Every day after finishing his 12-hour shift at a COVID-19 ward in a Delhi government hospital, the 25-year-old nursing orderly returns home — a cramped two-room setup where he lives with seven family members, including his one-year-old niece. “I heard doctors have been put up at a hotel, some in a hostel, away from their families so that infection doesn’t spread. I asked for it too but was denied. What if I get infected and pass it on to my family members?” he asked.
The Indian Express spoke to nursing officers and nursing orderlies across private and public hospitals in Delhi, many of whom raised issues such as lack of personal protective equipment (PPE) and N95 masks, a constant fear of falling sick, no separate accommodation, and losing morale.
Rince Joseph, national working president of the United Nurses’ Association, said, “Elective surgeries were taking place at several well-known private hospitals until recently. Private hospitals that don’t have COVID-19 wards are not providing PPEs to staff.”
Joseph, a nursing officer at a private hospital, said, “Health workers have been put in the line of fire without adequate gear”.
A senior nursing officer at a Delhi government hospital, who has been working at a COVID-19 ward since March 18, said those coming in contact directly with patients have been given PPEs, while the rest have been asked to make do with surgical masks and OT gowns.
While accommodation for nursing officers has been provided at a building next door, he hasn’t taken it up. “There are at least eight people in each room, and a common washroom. You cannot put health workers dealing with coronavirus patients in the same room. So I go back home daily,” he said. As soon as he found out that his duty will be in the COVID-19 ward, he dropped his wife and children to their village 250 km away.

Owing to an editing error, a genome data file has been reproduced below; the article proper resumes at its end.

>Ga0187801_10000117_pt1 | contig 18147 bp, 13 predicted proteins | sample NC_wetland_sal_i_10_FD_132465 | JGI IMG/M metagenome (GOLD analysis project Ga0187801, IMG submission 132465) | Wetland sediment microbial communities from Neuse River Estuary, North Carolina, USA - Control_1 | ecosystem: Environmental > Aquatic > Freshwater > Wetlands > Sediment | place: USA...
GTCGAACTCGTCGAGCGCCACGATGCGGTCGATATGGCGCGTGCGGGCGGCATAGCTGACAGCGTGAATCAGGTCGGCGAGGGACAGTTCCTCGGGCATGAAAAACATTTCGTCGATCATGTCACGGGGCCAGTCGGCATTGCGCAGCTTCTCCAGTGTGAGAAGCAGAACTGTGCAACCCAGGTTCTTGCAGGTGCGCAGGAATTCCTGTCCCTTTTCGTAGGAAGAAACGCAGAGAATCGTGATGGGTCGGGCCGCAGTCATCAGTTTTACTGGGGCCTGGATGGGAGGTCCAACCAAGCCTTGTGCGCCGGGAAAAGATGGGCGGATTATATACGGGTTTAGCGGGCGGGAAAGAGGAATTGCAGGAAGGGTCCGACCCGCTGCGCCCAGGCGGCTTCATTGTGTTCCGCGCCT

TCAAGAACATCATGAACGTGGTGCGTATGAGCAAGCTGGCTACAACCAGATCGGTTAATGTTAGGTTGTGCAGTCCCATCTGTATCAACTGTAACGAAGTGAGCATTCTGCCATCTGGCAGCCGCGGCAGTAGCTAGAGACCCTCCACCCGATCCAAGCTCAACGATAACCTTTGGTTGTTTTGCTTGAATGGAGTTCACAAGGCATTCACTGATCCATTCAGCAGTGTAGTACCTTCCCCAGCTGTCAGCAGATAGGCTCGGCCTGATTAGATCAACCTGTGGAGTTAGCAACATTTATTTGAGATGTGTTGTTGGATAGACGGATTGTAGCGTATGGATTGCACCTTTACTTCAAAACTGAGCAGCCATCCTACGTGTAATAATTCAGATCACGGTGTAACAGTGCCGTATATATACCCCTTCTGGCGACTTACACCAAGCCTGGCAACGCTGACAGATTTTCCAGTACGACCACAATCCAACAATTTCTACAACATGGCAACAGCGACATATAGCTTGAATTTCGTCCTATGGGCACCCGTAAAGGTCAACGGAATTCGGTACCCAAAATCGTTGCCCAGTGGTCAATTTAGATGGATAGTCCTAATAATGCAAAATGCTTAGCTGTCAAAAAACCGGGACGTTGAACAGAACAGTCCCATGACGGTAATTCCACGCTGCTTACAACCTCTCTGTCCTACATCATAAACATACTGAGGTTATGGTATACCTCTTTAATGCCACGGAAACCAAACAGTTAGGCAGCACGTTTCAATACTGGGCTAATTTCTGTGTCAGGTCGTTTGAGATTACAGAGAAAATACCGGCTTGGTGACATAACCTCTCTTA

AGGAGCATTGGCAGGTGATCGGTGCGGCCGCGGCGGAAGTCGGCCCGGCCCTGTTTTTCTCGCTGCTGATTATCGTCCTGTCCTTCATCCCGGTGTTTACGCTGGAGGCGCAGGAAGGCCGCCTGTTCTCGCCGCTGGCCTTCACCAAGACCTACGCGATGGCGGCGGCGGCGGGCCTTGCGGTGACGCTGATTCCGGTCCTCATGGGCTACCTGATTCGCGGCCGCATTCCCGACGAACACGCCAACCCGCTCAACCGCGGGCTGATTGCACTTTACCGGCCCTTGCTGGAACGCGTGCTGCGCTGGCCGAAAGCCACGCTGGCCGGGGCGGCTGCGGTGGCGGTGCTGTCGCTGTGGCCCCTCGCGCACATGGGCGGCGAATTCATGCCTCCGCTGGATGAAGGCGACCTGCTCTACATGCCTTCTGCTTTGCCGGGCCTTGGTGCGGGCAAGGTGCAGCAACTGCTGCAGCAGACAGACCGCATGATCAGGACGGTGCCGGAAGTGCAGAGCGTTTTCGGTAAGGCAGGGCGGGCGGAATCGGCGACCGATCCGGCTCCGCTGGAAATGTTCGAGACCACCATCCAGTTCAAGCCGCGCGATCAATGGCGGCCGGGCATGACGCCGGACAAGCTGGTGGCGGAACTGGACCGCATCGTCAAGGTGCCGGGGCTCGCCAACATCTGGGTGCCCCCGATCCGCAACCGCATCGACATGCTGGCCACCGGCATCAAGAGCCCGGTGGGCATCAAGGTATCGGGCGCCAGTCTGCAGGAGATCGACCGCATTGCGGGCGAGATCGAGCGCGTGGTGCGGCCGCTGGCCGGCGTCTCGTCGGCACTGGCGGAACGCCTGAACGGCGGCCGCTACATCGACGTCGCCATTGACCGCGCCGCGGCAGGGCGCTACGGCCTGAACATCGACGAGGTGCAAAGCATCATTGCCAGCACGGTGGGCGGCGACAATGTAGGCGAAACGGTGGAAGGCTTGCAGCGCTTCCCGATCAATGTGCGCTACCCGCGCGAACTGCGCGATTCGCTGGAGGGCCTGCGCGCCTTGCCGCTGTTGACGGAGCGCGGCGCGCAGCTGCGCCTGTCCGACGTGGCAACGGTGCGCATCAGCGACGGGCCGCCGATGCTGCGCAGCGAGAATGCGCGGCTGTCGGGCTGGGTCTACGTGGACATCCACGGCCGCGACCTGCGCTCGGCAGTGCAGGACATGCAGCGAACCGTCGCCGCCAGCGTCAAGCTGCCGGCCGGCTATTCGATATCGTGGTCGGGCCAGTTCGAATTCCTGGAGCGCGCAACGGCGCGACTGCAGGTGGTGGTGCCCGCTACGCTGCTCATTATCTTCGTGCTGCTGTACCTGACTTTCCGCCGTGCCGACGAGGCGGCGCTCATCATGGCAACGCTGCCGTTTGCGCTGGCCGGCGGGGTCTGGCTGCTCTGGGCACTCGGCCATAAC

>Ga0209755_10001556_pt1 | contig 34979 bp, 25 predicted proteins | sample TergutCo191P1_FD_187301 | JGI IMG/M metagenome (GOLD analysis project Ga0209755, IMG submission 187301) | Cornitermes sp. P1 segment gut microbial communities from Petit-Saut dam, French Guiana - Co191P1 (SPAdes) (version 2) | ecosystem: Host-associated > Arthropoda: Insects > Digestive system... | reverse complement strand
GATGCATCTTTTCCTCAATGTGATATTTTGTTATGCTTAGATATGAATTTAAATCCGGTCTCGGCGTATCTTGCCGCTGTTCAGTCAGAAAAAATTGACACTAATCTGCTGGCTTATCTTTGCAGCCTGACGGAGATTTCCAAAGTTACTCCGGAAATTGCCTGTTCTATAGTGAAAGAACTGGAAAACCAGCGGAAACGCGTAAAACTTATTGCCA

On Monday, Kerala Chief Minister Pinarayi Vijayan wrote to his Delhi counterpart Arvind Kejriwal, asking him to ensure safety of nurses from Kerala working in the capital: “I would like to draw your kind attention to the situation which has been reported to us regarding the plight of nurses in Delhi. They are requesting that necessary steps should be taken to provide PPE and to provide separate and secure accommodation to employees who are diagnosed positive for coronavirus and those who presently have no symptoms… We are now hearing the news that some nurses are tested as positive for coronavirus in Delhi. We are receiving frantic telephone calls from them and their family members. ”
LD Ram Chandani, general secretary of Delhi Nurses Federation, said, “If everyone can’t be given PPEs, at least provide them HIV dress kits, if they are not directly in contact with patients. The nursing staff, safai karamchari have not even been given N95 masks.”
Another senior nursing officer who has been on COVID-19 duty since March 22 — first at the airport where he screened patients, then at a government hospital, and now at a centre in Dwarka — said that “each health worker, whether or not they are dealing with a COVID-19 patient, should be given an N95 mask at least…Everyone’s first priority is doctors, then nursing officers, and if anything is left, the nursing orderlies and safai karamcharis.”
“We saw on the news that accommodation provision will be made but there is nothing for us so far… maybe for the doctors. My wife and children live at a neighbour’s house. I live alone now,” said the senior nursing officer.
On Monday, 11 healthcare workers, including nursing officers, at the Delhi State Cancer Institute in Dilshad Garden tested positive for coronavirus, taking the total number of cases at DSCI to 19. “Even after a doctor tested positive, we had to beg for PPE and threaten to stop working,” said a nursing officer there, who tested negative.
So far, 35 healthcare workers, including 20 nursing staff, have tested positive in the capital.
A 32-year-old nursing orderly, who earns Rs 13,000 a month, and has been under home quarantine since March 31 after finishing his 14-day duty at a COVID-19 ward, said “My parents are elderly, so I have to be in complete isolation at home… My mother packs my food in disposable containers and keeps them outside my room.”
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